(1) The women who are witnesses to the empty tomb leave and tell no one. This seems to be an extension of Mark’s idea that a prophet is not understood by his friends and family (Mark 6:4-6) – as is the cluelessness of the disciples in Mark.

    (2) The angelic young man in the tomb seems to be the same young man who was naked earlier in the story. Earlier, the naked young man was as guilty as naked Adam, following a criminal like Jesus. But the young man is made holy by proclaiming the resurrected Jesus, who was a noble Martyr, not a criminal, in God’s eyes.

    (3) Justin Martyr seems to suggest that Jesus’ resurrection account is supposed to present him as an alternative (or at least equal) to the Caesars. Justin writes:

    “What about your dead emperors, whom you always esteem as being rescued from death and set forth someone who swears to have seen the cremated Caesar [Augustus] ascending from the pyre into the sky?” (Justin Martyr, First Apology, 21.3).”

    Mark picks up on this theme by beginning his gospel with a spoof on a piece of Augustan propaganda. Randel Helms writes

    The syncretic flavor of Mark is at once evident from his reproduction of a piece of Augustan imperial propaganda and his setting it beside a tailored scripture quote. “The beginning of the gospel of Jesus Christ the Son of God” closely matches the formula found on a monument erected by the Provincial Assembly in Asia Minor (1st century BCE): “Whereas… Providence… has… brought our life to the peak of perfection in giving us Augustus Caesar… who, being sent to us and to our descendants as a savior…, and whereas… the birthday of the god has been for the whole world the beginning of the gospel (euaggelion) concerning him, let all reckon a new era beginning from the date of his birth.”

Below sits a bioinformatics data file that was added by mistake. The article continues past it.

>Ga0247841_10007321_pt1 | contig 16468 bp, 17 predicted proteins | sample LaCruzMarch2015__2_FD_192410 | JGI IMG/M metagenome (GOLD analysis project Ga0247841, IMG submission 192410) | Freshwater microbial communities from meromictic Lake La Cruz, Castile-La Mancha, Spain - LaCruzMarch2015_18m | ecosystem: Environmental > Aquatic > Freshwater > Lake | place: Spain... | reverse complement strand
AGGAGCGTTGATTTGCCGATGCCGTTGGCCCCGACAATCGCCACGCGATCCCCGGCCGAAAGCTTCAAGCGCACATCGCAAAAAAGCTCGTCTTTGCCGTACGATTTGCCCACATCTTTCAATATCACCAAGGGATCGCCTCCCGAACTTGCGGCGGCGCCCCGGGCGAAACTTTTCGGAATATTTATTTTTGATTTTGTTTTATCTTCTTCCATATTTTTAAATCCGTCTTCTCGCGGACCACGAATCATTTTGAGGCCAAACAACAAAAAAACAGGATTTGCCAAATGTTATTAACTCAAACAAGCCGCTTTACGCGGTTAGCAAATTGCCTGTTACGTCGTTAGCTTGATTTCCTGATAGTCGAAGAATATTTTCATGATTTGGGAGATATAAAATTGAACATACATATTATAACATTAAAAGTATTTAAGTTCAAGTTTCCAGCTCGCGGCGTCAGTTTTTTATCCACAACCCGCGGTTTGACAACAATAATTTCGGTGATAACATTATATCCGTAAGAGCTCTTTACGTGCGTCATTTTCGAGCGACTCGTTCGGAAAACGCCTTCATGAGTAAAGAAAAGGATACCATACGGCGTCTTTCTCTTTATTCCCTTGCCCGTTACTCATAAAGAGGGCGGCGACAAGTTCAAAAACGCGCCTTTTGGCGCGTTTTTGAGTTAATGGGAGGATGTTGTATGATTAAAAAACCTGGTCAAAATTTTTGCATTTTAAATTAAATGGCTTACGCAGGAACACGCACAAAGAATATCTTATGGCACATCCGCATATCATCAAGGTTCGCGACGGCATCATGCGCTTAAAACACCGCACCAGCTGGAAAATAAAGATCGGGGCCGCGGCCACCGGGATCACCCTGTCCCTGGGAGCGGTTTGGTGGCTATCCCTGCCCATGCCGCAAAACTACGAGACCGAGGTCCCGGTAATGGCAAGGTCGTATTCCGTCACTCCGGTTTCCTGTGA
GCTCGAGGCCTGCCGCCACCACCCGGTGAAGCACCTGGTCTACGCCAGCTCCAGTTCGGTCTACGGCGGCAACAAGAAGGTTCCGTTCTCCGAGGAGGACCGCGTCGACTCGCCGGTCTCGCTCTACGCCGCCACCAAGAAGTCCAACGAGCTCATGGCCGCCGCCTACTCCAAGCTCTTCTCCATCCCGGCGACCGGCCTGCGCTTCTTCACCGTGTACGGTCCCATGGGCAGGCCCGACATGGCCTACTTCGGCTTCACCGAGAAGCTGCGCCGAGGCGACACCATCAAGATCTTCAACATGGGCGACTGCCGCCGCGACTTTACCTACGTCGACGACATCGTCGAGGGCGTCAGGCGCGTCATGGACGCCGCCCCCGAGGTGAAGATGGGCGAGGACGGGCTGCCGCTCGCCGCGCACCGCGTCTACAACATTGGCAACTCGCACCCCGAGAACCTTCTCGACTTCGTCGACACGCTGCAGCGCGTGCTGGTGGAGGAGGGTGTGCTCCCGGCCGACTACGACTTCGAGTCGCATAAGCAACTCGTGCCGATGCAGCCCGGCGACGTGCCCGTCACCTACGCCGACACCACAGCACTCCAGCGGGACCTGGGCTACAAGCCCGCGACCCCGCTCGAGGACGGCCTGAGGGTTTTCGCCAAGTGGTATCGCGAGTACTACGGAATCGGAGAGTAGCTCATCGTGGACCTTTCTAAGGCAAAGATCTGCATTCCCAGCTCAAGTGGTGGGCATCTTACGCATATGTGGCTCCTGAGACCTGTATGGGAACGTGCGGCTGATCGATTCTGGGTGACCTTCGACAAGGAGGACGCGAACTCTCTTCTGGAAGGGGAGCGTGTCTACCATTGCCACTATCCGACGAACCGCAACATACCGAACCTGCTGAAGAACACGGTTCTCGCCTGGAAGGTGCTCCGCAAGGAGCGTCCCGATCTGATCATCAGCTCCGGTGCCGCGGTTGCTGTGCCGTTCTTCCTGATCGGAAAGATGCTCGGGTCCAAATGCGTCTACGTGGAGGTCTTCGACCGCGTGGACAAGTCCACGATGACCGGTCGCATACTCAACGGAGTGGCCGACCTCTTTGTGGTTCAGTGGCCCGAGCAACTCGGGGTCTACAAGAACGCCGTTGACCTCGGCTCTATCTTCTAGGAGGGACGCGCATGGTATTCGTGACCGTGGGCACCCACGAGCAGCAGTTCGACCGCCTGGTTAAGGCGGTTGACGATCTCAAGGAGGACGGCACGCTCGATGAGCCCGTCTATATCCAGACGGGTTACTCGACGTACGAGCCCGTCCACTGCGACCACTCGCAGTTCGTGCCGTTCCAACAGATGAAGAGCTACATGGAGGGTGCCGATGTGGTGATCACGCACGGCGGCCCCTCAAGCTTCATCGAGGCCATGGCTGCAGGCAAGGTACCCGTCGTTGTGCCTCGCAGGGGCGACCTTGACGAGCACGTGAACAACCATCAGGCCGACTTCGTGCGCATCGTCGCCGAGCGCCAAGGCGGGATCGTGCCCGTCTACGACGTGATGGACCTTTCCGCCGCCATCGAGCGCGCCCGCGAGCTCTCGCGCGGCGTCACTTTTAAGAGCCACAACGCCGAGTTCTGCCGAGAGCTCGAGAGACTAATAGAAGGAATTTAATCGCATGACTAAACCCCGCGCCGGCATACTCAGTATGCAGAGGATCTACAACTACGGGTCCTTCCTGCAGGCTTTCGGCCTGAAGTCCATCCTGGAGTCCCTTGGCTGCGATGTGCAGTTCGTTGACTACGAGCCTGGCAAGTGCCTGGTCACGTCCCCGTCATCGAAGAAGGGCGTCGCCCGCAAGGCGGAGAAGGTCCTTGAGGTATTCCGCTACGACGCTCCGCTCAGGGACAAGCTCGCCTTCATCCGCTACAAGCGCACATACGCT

We can see, then, the irony of the Roman soldier at the cross declaring that Jesus, a convicted criminal, was the son of God – and hence at least equal to Caesar!

    -So, in God’s eyes, Jesus was a noble martyr, not the terrible criminal society condemned him to be.

  • rtgmath

    Why would a person who can “separate Jesus from his modern-day followers” become an atheist? Because it is possible to separate Jesus from his modern-day followers.

    In other words, the religion lacks the power to change lives. People can “follow Jesus” and still be putrid and worthless people. God doesn’t actually change their lives. The people demand the privileges both of imputed spirituality and political control, while being able to claim persecution for people wanting to be free of such trash. They condemn others while being completely engulfed in their own sins.

    “You are inexcusable, in that while you condemn others, you are doing the same things,” Paul told the readers in Romans 2. The “goodness of God leads to repentance” — or there is no power.

    And so I hang on the threshold. I was “saved” at an early age, but I have found precious few people along the way for whom “salvation” actually meant a damn. I have met a lot of people telling me to stop looking at people and start looking at Jesus, but if the very people who claim to be saved don’t show evidence of it, then does Jesus actually save? Where is the evidence? Some days it would be easier to be an atheist.

    And that is why believers become atheists. They look for the evidence of salvation promised in Scripture, and they don’t find it. Instead they find excuses and licentiousness.